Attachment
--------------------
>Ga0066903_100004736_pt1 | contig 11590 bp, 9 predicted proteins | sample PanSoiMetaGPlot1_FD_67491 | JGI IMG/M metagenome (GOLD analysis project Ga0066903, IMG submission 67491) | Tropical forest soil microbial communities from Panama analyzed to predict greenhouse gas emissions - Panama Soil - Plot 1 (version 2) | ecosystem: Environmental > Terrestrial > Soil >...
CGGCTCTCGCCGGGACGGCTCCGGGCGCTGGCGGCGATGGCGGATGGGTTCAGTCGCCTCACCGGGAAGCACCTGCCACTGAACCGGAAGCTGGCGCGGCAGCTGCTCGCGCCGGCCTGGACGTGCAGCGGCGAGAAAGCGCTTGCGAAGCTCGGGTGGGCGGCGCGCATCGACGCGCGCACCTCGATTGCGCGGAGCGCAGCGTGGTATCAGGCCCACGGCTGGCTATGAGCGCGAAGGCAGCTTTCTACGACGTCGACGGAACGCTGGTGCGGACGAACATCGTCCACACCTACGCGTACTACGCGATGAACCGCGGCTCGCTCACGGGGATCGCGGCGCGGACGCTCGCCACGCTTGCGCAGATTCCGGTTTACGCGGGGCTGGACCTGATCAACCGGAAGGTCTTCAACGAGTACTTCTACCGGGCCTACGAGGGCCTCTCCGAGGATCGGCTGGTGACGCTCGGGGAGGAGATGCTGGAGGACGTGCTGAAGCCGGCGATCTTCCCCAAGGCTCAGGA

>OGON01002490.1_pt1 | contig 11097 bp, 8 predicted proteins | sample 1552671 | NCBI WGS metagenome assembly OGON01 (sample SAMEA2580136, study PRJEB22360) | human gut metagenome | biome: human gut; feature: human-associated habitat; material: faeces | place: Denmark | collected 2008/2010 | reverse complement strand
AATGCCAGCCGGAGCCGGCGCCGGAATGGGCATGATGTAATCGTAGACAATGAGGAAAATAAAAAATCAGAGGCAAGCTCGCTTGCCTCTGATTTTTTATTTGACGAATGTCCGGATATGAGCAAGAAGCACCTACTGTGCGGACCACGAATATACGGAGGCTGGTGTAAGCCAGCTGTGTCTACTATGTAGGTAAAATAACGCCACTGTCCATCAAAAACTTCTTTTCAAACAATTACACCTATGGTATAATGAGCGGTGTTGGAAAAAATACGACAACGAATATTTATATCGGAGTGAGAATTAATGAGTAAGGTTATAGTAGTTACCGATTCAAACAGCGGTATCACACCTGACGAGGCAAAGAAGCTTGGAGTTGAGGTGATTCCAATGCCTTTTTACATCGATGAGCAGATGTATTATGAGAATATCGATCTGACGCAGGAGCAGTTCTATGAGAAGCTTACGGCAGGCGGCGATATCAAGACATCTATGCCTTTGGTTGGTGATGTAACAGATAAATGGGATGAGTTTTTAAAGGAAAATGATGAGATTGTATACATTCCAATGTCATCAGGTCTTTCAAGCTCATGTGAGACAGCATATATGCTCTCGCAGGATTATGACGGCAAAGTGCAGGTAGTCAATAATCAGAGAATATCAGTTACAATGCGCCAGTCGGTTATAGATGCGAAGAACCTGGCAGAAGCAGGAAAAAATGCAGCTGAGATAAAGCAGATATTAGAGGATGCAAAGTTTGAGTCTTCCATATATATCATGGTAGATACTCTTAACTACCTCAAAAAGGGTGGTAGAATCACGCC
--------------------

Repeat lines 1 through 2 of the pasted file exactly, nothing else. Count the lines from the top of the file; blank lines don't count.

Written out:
>Ga0066903_100004736_pt1 | contig 11590 bp, 9 predicted proteins | sample PanSoiMetaGPlot1_FD_67491 | JGI IMG/M metagenome (GOLD analysis project Ga0066903, IMG submission 67491) | Tropical forest soil microbial communities from Panama analyzed to predict greenhouse gas emissions - Panama Soil - Plot 1 (version 2) | ecosystem: Environmental > Terrestrial > Soil >...
CGGCTCTCGCCGGGACGGCTCCGGGCGCTGGCGGCGATGGCGGATGGGTTCAGTCGCCTCACCGGGAAGCACCTGCCACTGAACCGGAAGCTGGCGCGGCAGCTGCTCGCGCCGGCCTGGACGTGCAGCGGCGAGAAAGCGCTTGCGAAGCTCGGGTGGGCGGCGCGCATCGACGCGCGCACCTCGATTGCGCGGAGCGCAGCGTGGTATCAGGCCCACGGCTGGCTATGAGCGCGAAGGCAGCTTTCTACGACGTCGACGGAACGCTGGTGCGGACGAACATCGTCCACACCTACGCGTACTACGCGATGAACCGCGGCTCGCTCACGGGGATCGCGGCGCGGACGCTCGCCACGCTTGCGCAGATTCCGGTTTACGCGGGGCTGGACCTGATCAACCGGAAGGTCTTCAACGAGTACTTCTACCGGGCCTACGAGGGCCTCTCCGAGGATCGGCTGGTGACGCTCGGGGAGGAGATGCTGGAGGACGTGCTGAAGCCGGCGATCTTCCCCAAGGCTCAGGA